An interview is a conversation. Each participant, the interviewer(s) and interviewee included, is able to both ask questions and provide answers to questions asked, like a chance to get to know each other better. As an MLIS candidate who entered the program fresh out of undergrad studies, I've grown so accustomed to a mentality of only answering the interviewer's questions, except for one that I ask at the end when prompted with the words, "Do you have any questions for us?" That made this point particularly difficult for me to wrap my head around, but it makes sense. Yes, you want a job, but you also want to be sure that you are working in an environment that you want to be in. 

Desirable personality traits include enthusiasm for the job, willingness to learn, and strengths in the areas of innovation and inquisition. This all seems very straightforward, yes, but sometimes, it's the simpler things that we forget about. For me, it's the strengths thing. On the one hand, I tend to sell myself short on a lot of things, because I can't help but feel that there's someone else out there better than me. On the other hand, I know that I have some valuable skills and experience that not all of my peers do, but I tend to brush those under the rug, so to speak. Highlighting strengths is definitely something I need to work on.

There are 3 types of interviews - phone, video, and in-person.

  1. Phone - A disadvantage is that neither side can see body language or facial expressions, so words are the most important thing. Smile, because it comes through as a positive, friendly voice.
  2. Video - Dress as you would for an interview from head to toe. If you treat the situation more seriously, your demeanor will come across as taking the position more seriously. Make sure that you have a reliable internet connection.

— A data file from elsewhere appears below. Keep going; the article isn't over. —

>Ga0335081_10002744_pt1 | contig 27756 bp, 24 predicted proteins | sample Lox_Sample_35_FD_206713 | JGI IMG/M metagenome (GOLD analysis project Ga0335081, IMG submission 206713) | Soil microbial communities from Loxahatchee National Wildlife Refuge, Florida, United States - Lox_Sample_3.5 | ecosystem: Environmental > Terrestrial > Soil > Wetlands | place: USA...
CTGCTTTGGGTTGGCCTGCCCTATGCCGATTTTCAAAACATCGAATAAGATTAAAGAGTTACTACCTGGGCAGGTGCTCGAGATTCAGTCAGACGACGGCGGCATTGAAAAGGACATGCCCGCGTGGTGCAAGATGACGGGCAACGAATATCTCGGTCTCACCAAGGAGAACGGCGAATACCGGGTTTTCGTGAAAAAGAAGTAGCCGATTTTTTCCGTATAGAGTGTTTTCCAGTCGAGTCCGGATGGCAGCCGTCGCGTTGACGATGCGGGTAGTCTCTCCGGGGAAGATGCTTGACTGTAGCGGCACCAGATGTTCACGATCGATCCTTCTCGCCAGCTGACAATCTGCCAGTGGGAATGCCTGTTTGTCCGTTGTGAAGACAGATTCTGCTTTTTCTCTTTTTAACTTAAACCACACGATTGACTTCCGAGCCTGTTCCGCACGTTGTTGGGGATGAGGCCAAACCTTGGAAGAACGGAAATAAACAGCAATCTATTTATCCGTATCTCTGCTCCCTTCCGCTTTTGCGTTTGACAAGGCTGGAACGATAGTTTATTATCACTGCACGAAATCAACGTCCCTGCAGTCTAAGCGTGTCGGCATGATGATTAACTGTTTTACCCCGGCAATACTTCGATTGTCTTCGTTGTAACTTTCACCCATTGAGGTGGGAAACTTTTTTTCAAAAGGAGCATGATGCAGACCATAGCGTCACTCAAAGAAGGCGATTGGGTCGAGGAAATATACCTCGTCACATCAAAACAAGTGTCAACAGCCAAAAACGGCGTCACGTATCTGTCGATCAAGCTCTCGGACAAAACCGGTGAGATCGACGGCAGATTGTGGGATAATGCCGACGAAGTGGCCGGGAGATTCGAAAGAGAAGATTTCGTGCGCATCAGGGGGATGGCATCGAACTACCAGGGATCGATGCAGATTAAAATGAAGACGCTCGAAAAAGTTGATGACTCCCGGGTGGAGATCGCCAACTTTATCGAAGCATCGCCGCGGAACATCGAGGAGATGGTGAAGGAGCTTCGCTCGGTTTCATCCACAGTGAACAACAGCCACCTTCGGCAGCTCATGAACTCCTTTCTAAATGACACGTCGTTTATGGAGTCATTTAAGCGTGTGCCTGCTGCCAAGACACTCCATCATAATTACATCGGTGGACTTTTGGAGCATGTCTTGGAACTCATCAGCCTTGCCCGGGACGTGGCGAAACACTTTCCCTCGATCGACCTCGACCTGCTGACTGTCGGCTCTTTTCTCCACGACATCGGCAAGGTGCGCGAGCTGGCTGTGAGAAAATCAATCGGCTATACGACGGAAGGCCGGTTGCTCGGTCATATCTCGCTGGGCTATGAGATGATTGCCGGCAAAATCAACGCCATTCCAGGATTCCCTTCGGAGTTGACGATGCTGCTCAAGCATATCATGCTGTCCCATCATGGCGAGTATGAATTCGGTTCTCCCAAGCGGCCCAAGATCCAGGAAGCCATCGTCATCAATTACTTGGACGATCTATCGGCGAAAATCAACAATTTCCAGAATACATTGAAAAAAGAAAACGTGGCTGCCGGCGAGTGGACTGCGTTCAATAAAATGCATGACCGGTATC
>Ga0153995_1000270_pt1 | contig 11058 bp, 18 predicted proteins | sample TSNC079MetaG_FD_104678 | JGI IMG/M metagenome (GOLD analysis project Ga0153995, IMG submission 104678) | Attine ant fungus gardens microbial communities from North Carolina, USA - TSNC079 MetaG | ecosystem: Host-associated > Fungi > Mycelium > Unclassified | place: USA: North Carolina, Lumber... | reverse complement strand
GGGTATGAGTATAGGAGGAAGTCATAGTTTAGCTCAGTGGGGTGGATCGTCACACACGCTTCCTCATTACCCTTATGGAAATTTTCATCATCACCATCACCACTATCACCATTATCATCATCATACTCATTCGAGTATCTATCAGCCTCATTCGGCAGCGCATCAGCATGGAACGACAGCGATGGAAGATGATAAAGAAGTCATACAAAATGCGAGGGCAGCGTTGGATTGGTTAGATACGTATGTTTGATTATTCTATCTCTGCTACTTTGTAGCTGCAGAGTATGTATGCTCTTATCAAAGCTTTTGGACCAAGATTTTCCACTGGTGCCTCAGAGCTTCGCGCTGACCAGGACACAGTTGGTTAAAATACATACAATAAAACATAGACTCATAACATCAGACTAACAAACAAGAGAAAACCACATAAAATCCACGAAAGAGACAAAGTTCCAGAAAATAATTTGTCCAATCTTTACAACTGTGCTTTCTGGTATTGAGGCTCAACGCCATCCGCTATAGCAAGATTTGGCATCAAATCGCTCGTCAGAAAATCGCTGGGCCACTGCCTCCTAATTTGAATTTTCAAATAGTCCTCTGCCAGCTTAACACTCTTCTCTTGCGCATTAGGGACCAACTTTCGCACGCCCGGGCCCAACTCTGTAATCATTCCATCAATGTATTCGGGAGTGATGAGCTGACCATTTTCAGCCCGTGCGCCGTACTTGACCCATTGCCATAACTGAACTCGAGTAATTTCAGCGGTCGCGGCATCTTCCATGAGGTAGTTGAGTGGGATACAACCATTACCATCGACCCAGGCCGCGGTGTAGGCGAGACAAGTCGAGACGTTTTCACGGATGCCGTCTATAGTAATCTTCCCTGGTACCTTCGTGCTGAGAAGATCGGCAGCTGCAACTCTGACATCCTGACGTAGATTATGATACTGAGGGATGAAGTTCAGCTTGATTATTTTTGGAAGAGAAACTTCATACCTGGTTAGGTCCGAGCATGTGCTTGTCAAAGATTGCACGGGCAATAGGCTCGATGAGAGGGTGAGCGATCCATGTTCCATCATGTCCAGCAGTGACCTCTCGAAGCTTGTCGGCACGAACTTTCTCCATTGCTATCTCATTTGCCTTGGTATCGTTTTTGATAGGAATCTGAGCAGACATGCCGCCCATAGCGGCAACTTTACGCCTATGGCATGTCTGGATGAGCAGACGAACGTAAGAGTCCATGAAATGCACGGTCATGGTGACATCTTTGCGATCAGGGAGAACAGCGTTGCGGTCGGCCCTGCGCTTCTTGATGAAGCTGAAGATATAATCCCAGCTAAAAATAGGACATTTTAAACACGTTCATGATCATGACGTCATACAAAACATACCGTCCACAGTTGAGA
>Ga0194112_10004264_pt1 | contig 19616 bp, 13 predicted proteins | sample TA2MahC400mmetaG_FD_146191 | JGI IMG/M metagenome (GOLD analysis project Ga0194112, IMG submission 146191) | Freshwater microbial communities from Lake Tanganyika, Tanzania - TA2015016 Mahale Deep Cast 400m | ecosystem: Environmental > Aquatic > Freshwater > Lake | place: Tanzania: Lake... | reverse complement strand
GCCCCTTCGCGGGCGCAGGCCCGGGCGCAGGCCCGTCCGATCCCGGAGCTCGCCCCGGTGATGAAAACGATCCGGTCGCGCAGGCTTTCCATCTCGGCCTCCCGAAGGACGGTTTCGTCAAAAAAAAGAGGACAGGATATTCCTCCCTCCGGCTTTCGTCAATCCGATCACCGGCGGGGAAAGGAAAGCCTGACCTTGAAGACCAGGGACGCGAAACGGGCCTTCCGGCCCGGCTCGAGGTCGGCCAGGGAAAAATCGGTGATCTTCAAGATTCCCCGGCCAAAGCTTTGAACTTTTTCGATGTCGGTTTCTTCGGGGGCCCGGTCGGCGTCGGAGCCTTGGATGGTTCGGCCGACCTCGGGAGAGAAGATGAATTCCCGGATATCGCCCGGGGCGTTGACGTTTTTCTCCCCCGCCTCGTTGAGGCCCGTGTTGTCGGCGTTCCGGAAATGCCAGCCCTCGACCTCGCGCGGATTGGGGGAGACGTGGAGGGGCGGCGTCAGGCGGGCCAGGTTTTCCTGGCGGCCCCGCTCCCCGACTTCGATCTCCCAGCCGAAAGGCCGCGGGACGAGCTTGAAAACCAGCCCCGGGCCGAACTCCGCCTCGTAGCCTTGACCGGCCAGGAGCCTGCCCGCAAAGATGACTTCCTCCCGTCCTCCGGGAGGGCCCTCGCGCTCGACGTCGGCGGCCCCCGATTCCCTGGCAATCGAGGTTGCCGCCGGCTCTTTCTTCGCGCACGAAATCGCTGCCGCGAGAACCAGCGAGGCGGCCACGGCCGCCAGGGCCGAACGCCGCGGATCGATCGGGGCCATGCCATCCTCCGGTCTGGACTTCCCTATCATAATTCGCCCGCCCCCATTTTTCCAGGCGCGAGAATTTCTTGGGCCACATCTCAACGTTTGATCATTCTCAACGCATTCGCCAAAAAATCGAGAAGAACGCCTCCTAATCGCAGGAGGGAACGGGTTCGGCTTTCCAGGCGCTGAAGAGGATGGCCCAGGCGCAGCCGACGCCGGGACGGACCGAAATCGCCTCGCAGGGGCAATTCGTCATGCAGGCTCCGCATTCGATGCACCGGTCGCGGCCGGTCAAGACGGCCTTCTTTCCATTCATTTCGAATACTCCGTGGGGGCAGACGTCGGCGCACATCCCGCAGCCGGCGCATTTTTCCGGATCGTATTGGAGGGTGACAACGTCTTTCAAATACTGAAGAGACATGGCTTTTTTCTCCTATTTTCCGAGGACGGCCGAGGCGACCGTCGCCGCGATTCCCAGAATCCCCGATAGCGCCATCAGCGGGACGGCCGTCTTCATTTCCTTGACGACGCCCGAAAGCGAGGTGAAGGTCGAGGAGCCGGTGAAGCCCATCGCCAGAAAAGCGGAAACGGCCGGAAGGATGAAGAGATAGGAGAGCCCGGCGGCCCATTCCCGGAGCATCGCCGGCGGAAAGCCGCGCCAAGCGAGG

3. In-person - Start-to-finish, you are in the interview. Always be aware of your behaviour from when you arrive and greet the receptionist, to when you are in the interview, to when you exit. Always err on the side of formal, conservative, and well-groomed. Dress as comfortably as possible, with as few distractions as possible - for yourself and the interviewer.

There are 3 main parts to an interview - before, during, and after.

Interviewers want to know if you can do the job, if you can fit in the company, if you can give and take orders, and if you are an asset or a liability. In order to convince them that your answers are "yes", "yes", "yes", and "asset", you need to be properly prepared.


  • Do some research on interviewing skills. (Sharon suggested a book entitled, How to Interview Like a Pro: 43 Rules for Getting Your Next Job by Mary Greenwood.)
  • Get to know about trends in libraries, especially those related to your job. What big movements are happening?
  • Learn more about the position. Consult people you know in the field, perhaps in a similar position. How does the job fit into the company? Who would you be working with/for?
  • Read up on the company. Examine the structure of the company, especially of the library or branch that the successful candidate would be working in. Scan through news clippings and the company website to find out what's going on with them and what role they play in the community. Take note of things you like about the company and causes for concern.
    • E.g. Sharon spoke about how while preparing for the interview for her current position, there was no catalogue at the library she interviewed for. She brought this up during the interview, and the interviewer explained that the library hoped that the successful candidate would be able to create the catalogue for it.
  • Review the resume and cover letter that you sent with your application. Your cover letter should be specific to the position that you applied for, and your resume should be tailored to have related experience listed in reverse order of significance.